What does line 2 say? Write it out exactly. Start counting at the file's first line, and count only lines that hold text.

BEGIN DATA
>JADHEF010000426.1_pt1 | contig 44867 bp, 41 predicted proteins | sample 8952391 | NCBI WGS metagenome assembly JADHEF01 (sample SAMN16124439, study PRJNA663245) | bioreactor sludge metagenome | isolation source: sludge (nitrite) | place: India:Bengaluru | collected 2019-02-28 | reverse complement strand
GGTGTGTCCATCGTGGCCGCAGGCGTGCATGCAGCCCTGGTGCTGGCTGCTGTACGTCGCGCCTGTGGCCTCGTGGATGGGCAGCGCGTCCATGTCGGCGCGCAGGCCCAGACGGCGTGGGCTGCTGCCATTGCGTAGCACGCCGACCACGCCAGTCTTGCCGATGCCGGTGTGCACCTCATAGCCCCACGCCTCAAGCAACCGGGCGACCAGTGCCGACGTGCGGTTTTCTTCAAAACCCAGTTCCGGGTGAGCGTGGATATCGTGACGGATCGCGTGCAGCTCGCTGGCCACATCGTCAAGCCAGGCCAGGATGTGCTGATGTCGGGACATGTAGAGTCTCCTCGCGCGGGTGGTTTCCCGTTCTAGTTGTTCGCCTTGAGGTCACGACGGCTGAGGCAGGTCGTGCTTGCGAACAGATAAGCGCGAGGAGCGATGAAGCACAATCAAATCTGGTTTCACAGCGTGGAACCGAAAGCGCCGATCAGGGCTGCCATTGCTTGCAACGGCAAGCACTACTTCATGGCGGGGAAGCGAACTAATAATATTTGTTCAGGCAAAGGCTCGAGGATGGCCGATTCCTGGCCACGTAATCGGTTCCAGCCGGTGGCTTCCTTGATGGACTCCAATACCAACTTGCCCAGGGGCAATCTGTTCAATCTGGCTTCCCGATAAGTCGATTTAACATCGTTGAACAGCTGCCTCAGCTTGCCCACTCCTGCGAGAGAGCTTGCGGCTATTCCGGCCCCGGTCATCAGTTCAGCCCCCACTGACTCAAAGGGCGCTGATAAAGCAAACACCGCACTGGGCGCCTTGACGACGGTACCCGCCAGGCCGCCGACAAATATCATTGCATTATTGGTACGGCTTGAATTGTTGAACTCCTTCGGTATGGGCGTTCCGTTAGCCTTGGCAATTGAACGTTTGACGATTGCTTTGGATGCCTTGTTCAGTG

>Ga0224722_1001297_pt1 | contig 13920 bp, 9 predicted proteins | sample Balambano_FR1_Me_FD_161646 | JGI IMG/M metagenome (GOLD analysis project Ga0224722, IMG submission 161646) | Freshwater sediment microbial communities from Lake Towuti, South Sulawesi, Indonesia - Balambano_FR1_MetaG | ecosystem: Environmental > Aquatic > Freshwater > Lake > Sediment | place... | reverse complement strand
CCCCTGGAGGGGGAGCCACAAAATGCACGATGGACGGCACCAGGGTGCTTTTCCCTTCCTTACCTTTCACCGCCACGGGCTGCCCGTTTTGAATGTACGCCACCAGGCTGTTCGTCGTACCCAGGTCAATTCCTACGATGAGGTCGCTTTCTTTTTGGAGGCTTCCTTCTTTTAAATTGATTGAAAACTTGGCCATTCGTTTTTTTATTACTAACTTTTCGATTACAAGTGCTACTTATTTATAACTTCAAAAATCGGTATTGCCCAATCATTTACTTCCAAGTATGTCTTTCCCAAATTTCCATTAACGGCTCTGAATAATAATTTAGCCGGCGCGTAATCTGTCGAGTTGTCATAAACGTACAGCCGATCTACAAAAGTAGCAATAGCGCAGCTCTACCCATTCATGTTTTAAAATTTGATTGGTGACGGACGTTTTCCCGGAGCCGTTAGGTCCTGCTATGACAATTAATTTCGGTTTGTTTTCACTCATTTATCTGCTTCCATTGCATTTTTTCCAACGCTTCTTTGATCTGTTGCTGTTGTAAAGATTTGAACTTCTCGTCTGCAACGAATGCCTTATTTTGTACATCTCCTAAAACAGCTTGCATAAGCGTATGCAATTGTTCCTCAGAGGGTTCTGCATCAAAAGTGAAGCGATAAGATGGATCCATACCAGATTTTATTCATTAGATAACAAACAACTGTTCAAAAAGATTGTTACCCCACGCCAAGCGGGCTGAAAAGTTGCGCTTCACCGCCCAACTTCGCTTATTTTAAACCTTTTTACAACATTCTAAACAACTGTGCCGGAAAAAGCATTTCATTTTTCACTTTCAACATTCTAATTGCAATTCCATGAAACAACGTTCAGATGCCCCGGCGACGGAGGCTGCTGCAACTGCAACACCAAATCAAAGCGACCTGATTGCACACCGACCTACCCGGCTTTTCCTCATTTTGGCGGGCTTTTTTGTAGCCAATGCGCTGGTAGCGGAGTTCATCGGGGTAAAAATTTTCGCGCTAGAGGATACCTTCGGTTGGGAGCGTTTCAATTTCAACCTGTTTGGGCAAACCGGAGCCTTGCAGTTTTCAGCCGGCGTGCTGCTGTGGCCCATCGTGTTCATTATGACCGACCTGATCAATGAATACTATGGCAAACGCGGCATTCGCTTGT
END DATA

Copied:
GGTGTGTCCATCGTGGCCGCAGGCGTGCATGCAGCCCTGGTGCTGGCTGCTGTACGTCGCGCCTGTGGCCTCGTGGATGGGCAGCGCGTCCATGTCGGCGCGCAGGCCCAGACGGCGTGGGCTGCTGCCATTGCGTAGCACGCCGACCACGCCAGTCTTGCCGATGCCGGTGTGCACCTCATAGCCCCACGCCTCAAGCAACCGGGCGACCAGTGCCGACGTGCGGTTTTCTTCAAAACCCAGTTCCGGGTGAGCGTGGATATCGTGACGGATCGCGTGCAGCTCGCTGGCCACATCGTCAAGCCAGGCCAGGATGTGCTGATGTCGGGACATGTAGAGTCTCCTCGCGCGGGTGGTTTCCCGTTCTAGTTGTTCGCCTTGAGGTCACGACGGCTGAGGCAGGTCGTGCTTGCGAACAGATAAGCGCGAGGAGCGATGAAGCACAATCAAATCTGGTTTCACAGCGTGGAACCGAAAGCGCCGATCAGGGCTGCCATTGCTTGCAACGGCAAGCACTACTTCATGGCGGGGAAGCGAACTAATAATATTTGTTCAGGCAAAGGCTCGAGGATGGCCGATTCCTGGCCACGTAATCGGTTCCAGCCGGTGGCTTCCTTGATGGACTCCAATACCAACTTGCCCAGGGGCAATCTGTTCAATCTGGCTTCCCGATAAGTCGATTTAACATCGTTGAACAGCTGCCTCAGCTTGCCCACTCCTGCGAGAGAGCTTGCGGCTATTCCGGCCCCGGTCATCAGTTCAGCCCCCACTGACTCAAAGGGCGCTGATAAAGCAAACACCGCACTGGGCGCCTTGACGACGGTACCCGCCAGGCCGCCGACAAATATCATTGCATTATTGGTACGGCTTGAATTGTTGAACTCCTTCGGTATGGGCGTTCCGTTAGCCTTGGCAATTGAACGTTTGACGATTGCTTTGGATGCCTTGTTCAGTG